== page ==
I have finally gone and done it – writing about Andy Warhol wasn’t exactly top of my list when I started this blog. I know the man had a long and well recorded history in the arts and that he put a lot of emphasis on money. I’m hoping to find out that there was something more to his art. Wishful thinking maybe?
Andrew Warhola, better known as Andy Warhol was born on the 6th of August 1928 in Pittsburgh, Pennsylvania as the fourth child of coal miner Andrij Warhola and his wife Julia. His parents were working-class Rusyns (or Lemkos) emigrants from Mikó (now called Miková), located in today’s northeastern Slovakia, part of the former Austro-Hungarian Empire. Warhol’s father immigrated to the US in 1914, and his mother joined him in 1921, after the death of Warhol’s grandparents.
In third grade, Warhol had chorea, the nervous system disease that causes involuntary movements of the extremities, which is believed to be a complication of scarlet fever and causes blotchiness on the skin. He became a hypochondriac, developing a fear of hospitals and doctors. Often bed-ridden as a child, he became an outcast at school and bonded with his mother. At times when he was confined to bed, he drew, listened to the radio and collected pictures of movie stars around his bed. Warhol later described this period as very important in the development of his personality, skill-set and preferences. When Warhol was 13, his father died in an accident.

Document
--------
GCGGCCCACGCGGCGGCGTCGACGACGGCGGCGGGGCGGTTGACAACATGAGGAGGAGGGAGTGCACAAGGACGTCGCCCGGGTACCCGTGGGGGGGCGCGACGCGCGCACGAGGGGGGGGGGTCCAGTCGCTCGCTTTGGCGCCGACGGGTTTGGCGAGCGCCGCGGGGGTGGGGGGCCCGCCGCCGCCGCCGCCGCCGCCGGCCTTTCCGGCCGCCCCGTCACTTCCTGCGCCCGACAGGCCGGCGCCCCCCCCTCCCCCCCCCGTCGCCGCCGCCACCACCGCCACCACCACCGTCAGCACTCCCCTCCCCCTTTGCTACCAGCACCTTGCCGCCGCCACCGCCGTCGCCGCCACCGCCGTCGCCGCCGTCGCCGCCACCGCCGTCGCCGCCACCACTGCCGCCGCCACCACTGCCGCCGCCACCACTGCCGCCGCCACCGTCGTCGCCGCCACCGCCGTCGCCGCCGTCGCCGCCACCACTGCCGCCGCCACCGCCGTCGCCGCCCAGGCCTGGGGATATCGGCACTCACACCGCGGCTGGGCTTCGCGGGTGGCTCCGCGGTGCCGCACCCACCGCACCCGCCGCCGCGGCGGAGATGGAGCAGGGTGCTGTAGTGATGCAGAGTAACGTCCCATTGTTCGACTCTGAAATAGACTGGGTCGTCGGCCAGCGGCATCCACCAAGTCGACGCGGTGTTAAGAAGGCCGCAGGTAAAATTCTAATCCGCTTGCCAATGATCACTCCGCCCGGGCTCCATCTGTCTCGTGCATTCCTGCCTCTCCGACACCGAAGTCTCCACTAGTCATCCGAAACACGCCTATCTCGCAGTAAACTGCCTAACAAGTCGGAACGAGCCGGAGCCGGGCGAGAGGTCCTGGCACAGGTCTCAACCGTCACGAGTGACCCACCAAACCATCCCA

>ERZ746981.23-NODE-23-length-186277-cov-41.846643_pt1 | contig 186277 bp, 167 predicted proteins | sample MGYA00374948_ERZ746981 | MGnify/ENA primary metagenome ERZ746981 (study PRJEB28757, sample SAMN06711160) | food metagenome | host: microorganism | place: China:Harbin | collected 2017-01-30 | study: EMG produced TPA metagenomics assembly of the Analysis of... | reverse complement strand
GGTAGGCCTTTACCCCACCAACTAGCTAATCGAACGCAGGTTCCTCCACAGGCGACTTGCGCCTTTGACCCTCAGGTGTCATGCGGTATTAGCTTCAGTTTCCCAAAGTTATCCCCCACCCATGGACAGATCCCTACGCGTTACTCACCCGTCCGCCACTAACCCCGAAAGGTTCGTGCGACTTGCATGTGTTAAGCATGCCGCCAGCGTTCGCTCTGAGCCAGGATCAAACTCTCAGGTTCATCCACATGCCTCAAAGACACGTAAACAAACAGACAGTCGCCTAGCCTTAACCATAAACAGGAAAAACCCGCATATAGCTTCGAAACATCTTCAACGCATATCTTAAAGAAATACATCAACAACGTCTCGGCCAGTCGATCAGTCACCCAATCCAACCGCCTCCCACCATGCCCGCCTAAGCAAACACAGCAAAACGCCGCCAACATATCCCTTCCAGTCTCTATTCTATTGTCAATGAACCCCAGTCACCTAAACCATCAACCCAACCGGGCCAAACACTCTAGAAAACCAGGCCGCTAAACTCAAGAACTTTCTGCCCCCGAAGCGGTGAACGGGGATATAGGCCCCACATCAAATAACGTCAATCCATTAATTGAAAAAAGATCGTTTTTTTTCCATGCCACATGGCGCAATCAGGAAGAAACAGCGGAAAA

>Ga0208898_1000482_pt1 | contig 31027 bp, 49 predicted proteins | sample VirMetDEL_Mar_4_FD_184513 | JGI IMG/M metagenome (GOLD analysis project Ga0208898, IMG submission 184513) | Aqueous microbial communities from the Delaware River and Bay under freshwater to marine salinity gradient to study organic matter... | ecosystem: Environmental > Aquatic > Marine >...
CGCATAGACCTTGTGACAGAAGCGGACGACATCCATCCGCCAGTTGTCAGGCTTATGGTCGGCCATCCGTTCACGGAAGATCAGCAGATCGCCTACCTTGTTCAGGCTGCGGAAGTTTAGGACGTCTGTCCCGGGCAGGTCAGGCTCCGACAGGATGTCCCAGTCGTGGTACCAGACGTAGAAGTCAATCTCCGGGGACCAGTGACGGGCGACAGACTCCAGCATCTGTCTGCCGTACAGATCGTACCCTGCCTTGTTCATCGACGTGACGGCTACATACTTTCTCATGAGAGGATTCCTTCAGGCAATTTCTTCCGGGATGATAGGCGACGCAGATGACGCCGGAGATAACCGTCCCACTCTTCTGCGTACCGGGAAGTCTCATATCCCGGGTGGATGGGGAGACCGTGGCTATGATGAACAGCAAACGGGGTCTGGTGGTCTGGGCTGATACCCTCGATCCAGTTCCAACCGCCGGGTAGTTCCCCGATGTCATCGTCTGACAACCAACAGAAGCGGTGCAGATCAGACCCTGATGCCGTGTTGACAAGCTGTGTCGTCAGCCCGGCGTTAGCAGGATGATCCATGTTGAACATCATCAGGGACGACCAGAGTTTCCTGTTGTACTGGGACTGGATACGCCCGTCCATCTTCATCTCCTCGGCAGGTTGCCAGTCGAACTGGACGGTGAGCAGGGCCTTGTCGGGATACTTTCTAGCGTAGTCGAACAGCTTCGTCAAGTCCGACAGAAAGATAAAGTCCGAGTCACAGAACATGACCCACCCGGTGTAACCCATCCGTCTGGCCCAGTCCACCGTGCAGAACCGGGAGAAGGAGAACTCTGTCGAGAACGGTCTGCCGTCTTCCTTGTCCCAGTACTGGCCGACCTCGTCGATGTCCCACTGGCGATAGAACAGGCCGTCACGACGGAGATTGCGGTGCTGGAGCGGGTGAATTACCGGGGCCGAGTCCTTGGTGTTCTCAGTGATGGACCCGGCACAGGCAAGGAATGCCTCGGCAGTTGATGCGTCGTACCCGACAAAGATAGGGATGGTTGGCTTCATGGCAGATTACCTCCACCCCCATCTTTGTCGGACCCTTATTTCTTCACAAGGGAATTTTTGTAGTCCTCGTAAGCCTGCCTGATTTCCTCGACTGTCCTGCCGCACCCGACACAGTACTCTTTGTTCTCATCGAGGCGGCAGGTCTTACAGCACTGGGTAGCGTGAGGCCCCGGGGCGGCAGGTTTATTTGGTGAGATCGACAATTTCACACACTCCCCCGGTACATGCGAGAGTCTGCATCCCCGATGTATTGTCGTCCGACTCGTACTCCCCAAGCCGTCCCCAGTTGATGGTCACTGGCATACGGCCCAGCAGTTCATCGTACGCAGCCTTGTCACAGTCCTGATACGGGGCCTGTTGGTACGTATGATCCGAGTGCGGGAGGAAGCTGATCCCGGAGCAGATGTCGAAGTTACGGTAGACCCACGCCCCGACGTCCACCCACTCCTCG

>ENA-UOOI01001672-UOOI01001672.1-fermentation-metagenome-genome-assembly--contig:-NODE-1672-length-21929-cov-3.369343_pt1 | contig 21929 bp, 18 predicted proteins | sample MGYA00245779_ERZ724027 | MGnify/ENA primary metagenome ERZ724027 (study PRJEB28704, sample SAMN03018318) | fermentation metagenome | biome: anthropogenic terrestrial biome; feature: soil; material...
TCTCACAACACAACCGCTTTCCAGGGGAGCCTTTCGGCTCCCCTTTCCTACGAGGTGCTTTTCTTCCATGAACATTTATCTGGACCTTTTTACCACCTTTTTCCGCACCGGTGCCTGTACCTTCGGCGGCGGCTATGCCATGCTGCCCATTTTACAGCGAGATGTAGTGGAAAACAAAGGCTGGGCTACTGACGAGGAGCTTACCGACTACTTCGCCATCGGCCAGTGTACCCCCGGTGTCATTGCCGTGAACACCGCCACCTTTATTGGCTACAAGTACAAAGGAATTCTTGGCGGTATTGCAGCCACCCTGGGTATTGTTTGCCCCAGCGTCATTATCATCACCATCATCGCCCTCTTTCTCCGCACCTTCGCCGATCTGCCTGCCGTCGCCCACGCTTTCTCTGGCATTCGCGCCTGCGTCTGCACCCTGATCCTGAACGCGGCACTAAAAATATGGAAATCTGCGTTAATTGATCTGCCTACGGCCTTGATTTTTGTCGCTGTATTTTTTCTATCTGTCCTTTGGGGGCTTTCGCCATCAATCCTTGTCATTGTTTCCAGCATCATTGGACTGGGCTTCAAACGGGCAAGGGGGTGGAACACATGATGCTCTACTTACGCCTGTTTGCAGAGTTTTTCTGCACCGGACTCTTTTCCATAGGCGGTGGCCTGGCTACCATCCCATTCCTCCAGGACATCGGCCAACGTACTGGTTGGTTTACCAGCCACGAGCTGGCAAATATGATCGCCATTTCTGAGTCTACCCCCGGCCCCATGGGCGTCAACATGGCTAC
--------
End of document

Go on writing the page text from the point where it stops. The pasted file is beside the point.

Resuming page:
Warhol showed early artistic talent and studied commercial art at the School of Fine Arts at Carnegie Institute of Technology in Pittsburgh, Pennsylvania (now Carnegie Mellon University). In 1949, he moved to New York City and began a career in magazine illustration and advertising. During the 1950s, he gained fame for his whimsical ink drawings of shoe advertisements for I. Miller.
His first one-man art-gallery exhibition as a fine artist was on July 9, 1962, in the Ferus Gallery of Los Angeles. The exhibition marked the West Coast debut of pop art. Andy Warhol’s first New York solo pop exhibit was hosted at Eleanor Ward’s Stable Gallery in November 1962. It was during the 1960s that Warhol began to make paintings of iconic American products such as Campbell’s Soup Cans and Coca-Cola bottles, as well as paintings of celebrities such as Marilyn Monroe, Elvis Presley, Troy Donahue, Muhammad Ali and Elizabeth Taylor. He also used imagery like newspaper headlines or photographs of mushroom clouds, electric chairs, and police dogs attacking civil rights protesters.